Far from Grace

I grew up hearing and watching stories of heroes and villains in which a common theme was the necessity of keeping certain powers or weapons out of the wrong hands. The heroes knew that “with great power comes great responsibility” and it was their job to keep the villains from gaining access to this power. 

The hero of today’s story forever changed the Christian faith and religious landscape forever. Martin Luther took a bold stand against the wayward practices of the Catholic Church at the time seeking to explain the idea of salvation by grace to the German populace. His tenacity and unwillingness to recant his words guided the Protestant Reformation to completion. 

However, Luther could not have known the consequences of his words 400 years later in the hands of history’s most power hungry individual. Luther, the pride of Germany, became the poster boy (literally) for why the Nazi movement and a Germany-first mindset came to dominate the 1930’s. 

Luther and Hitler were compared by Reich leaders as both being “German leaders who knew they were called upon for the salvation of their people.” Hitler himself said that the National Government would take “under its firm protection Christianity as the basis of [its] morality.” I was previously aware that the Nazi machine orchestrated by Adolf Hitler utilized fear, economics, and powerful speech to rise to power, but I did not know that the speech of the Nazi Reich so heavily incorporated the founder of Protestantism’s words to its malicious advantage. 

The Reich Bishop, newspapers, and the Chancellor himself cited Luther’s writings regularly calling him the “greatest German,” but also a “great anti-semite,” a “fighter against the Jewish spirit in the Christian church.” These appeals to nationality and ethnocentrism were food for a starving German populace trying to rise from its self-created ashes. Eventually, the Nazis bombed synagogues on the eve of Luther’s birthday. Luther may have written against Judaism from an ideological standpoint, but the Reich warped his words as justification for persecution of an entire ethnic group.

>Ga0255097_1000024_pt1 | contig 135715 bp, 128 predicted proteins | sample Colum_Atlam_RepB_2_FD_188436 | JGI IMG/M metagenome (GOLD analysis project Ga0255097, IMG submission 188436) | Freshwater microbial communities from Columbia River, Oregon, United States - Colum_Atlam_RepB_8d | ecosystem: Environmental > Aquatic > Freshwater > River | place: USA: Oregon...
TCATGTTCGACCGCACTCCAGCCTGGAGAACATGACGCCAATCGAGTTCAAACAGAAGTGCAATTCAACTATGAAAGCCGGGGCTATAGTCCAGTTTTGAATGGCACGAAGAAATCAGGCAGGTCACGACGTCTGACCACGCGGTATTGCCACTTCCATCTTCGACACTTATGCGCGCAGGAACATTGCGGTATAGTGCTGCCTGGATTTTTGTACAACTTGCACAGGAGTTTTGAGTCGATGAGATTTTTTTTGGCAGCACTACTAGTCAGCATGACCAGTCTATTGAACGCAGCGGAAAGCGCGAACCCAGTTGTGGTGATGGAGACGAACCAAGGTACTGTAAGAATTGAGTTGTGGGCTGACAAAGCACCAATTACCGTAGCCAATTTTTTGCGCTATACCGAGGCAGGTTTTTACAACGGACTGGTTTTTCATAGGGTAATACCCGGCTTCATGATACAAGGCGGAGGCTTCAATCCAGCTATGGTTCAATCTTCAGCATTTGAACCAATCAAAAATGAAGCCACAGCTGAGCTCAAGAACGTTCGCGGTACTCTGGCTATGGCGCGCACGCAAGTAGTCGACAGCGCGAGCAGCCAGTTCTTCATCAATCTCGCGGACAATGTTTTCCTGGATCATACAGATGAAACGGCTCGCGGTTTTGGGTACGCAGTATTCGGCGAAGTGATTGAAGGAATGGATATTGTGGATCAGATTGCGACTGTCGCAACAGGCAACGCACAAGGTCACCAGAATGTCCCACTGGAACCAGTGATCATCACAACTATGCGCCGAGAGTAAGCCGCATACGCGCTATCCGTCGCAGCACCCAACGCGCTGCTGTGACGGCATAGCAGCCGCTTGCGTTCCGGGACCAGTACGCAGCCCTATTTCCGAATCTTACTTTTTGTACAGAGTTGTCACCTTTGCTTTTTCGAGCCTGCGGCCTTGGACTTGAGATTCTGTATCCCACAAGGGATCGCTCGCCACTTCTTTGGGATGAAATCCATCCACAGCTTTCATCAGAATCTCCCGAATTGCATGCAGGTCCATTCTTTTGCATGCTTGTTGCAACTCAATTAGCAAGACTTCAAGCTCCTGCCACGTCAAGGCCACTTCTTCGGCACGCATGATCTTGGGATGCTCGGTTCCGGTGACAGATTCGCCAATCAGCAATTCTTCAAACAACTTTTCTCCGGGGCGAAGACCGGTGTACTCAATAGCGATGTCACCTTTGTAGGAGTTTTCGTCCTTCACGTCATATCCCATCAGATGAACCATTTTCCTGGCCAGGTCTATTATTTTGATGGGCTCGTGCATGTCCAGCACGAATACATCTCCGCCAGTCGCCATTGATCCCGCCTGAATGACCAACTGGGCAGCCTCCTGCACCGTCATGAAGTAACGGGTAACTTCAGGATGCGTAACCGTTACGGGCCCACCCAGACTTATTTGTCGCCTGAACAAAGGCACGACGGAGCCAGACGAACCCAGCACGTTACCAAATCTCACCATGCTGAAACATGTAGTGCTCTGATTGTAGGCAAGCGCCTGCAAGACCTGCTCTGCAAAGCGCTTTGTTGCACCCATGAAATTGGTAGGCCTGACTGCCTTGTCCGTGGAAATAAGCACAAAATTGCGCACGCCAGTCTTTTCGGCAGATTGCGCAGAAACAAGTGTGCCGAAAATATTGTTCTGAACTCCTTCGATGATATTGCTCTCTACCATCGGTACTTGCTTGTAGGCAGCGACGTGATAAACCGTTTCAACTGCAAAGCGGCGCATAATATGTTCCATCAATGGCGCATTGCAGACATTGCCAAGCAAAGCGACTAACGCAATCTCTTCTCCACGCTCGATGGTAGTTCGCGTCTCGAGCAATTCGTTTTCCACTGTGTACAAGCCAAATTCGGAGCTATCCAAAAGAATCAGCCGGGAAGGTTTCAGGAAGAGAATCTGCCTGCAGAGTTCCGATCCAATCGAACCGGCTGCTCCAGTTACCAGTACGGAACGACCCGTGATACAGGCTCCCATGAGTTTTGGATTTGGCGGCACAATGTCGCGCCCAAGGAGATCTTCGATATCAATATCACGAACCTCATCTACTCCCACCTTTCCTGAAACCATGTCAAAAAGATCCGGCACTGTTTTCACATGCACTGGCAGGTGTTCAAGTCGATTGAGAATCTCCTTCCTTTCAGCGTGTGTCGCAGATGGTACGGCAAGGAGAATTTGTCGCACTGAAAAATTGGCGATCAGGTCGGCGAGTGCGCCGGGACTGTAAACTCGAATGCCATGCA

In this case, Luther’s speech was the powerful weapon that the bad guys could wield to literally bring destruction upon the Earth. If history is written by the victors, then the past is interpreted by those in power. 

Dietrich Bonhoeffer, a theologian who was imprisoned and executed in a concentration camp, commented: “One wonders why Luther’s action had to be followed by consequences that were the exact opposite of what he intended.” I teared up at the thought of such a noble crusade of explaining grace for all being used to not only exclude and persecute, but to mass murder. 

I find myself examining a bird’s eye view of the memory of the Reich’s tailored memory of Luther. This exemplifies the crucial importance of an educated populace in preventing the reoccurrence of such a disaster. Education with facts and truth that allows individuals to formulate their own conclusions prevents the compilation of momentum towards radical action. If Marx was correct in saying that religion is the opioid of the masses, then the Nazi Reich truly manipulated that drug to justify its motives, while satisfying the people’s hopes for a better Germany.

I step back and think of our modern world, and the capacity of leaders to twist and warp words out of context. Who knows what the North Korean state uses to convince its populace that their way is the only way? 
The belief in God and the belief in leaders can be forces for good, but can also be misleading and utilized for evil. United States citizens once had a Biblical justification for slavery, and the Nazi Reich once used Luther’s figure to attempt to exterminate an ethnicity. Perhaps church and state, both freedom backed institutions, are separated in the United States to prevent religion, a powerful influence, from being used to back government oppression. 

History’s impact extends beyond the years in which it takes place and the arena in which it occurs. Martin Luther was no perfect man, but his stand for grace became a rallying point for nationalism and separation, things he never could have foreseen.

The pen is mightier than the sword, and though sticks and stones can break one’s bones, words can alter history. 



*Written using information from the “Luther’s Words are Everywhere” exhibit in the Terrors of Topography, Berlin, Germany.